Things Cooks Love by Sur La Table and Marie Simmons explores the best kitchen tools, including the Cast Iron Skillet and Portuguese Cataplana, provides information on world cuisines, from The Asian Pantry to The Moroccan Pantry, and offers recipes like Clam, Pork, Sausage, and Bacon Stew and Grilled Butterflied Leg of Lamb.
Excerpt from Things Cooks Love by Sur La Table and Marie Simmons
Two side handles clamp this hinged, domed, classic Portuguese pan shut, creating a tight seal, so that foods cook in their own juices. The result is a memorably succulent dish. Originally the cataplana was used only for fish and shellfish—it looks like an outsized clam shell—but today's Portuguese cooks use it for everything from whole chickens to pork roasts to meat and seafood stews.
The most handsome cataplana is made of hammered copper lined with tin and ranges in size from 6-1/2 to 11-1/2 inches. Since tin-lined copper is soft, make sure to use cooking tools that won't scar the metal.
There's a reason the Portuguese embraced the cataplana; the name is used to describe two things, a clam, chorizo, and tomato stew or the copper cooking vessel that resembles two hinged clamshells. The process is simple, the results miraculous. —Joanne Weir, author, From Tapas To Meze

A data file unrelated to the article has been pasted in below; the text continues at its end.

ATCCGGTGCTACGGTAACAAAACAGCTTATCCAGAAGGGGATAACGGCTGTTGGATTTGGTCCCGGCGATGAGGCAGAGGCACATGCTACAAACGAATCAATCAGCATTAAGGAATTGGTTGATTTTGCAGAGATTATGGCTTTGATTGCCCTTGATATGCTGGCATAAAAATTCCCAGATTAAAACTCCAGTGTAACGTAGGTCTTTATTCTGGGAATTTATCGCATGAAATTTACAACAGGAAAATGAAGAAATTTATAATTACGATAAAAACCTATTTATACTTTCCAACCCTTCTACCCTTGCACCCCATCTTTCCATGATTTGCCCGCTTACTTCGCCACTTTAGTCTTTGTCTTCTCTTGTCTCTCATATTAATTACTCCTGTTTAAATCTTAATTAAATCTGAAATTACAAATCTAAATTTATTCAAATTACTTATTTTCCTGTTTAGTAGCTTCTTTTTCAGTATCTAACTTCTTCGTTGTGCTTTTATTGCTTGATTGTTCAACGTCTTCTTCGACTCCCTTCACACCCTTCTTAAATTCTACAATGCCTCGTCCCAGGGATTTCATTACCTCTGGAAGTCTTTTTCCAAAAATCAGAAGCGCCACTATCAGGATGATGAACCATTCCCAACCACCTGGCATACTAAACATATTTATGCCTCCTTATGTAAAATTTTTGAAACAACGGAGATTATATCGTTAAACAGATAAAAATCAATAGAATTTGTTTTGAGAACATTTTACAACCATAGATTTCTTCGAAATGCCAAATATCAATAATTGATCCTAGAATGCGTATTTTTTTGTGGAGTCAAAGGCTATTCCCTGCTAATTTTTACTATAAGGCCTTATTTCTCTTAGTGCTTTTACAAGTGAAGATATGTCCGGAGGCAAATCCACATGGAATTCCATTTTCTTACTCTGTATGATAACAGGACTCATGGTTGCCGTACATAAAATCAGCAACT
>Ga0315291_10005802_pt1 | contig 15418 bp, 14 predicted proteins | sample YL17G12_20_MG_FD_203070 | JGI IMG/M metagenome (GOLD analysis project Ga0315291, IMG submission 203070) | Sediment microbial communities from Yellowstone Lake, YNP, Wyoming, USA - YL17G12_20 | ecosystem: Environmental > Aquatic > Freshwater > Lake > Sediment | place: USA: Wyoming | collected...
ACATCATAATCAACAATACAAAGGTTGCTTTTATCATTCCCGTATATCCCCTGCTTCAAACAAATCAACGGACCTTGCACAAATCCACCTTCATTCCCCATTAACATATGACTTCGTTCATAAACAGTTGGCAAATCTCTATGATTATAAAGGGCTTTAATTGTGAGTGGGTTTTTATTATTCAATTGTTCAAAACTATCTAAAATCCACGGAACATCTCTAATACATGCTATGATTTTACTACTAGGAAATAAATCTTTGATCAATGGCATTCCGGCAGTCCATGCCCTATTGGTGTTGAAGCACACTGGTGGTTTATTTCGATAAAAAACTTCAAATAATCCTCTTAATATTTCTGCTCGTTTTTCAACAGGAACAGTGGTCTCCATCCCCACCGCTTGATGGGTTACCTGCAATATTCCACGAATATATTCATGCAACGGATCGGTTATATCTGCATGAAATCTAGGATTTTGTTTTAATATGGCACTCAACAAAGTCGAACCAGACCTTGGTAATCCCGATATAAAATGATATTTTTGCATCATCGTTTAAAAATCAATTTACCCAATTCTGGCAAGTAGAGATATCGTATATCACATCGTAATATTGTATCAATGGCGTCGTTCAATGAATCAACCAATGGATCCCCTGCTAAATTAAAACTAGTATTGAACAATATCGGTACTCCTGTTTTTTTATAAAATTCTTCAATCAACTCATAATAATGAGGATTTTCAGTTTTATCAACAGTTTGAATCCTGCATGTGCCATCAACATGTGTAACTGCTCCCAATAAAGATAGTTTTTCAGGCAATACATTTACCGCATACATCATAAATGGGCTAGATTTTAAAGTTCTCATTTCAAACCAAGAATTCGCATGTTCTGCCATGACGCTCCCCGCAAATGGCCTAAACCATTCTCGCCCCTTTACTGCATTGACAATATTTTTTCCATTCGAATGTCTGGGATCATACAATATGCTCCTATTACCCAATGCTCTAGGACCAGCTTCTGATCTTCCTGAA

Prepare the sauce in a separate pan, pour it over the shellfish, chicken, or meats in the cataplana, secure the lid, and cook the dish.
The steam heat that builds up in the cataplana creates the ideal moist environment for cooking clams and mussels.
Always use the cataplana on top of the stove. The rounded bottom makes the pan a little unsteady, but Portuguese food authority Jean Anderson suggests using a wok ring (page 167) to stabilize it. Because of its attractive shape—and especially if it is hammered copper—the cataplana can be taken to the table for serving.
Wear oven mitts when opening the hot cataplana. Both the domes and the brass handles will be fiery to the touch.
Wash with warm, soapy water and a soft brush. Never wash in a dishwasher. Shine your copper cataplana by gently rubbing it with a special copper cleaner or with a halved lemon dipped in salt.
A Dutch oven or braiser with a tight-fitting lid is a successful stand-in for the cataplana.
Clam, Pork, Sausage, and Bacon Stew | Baby Back Ribs with Cannellini Beans (see book)
This page created May 2008
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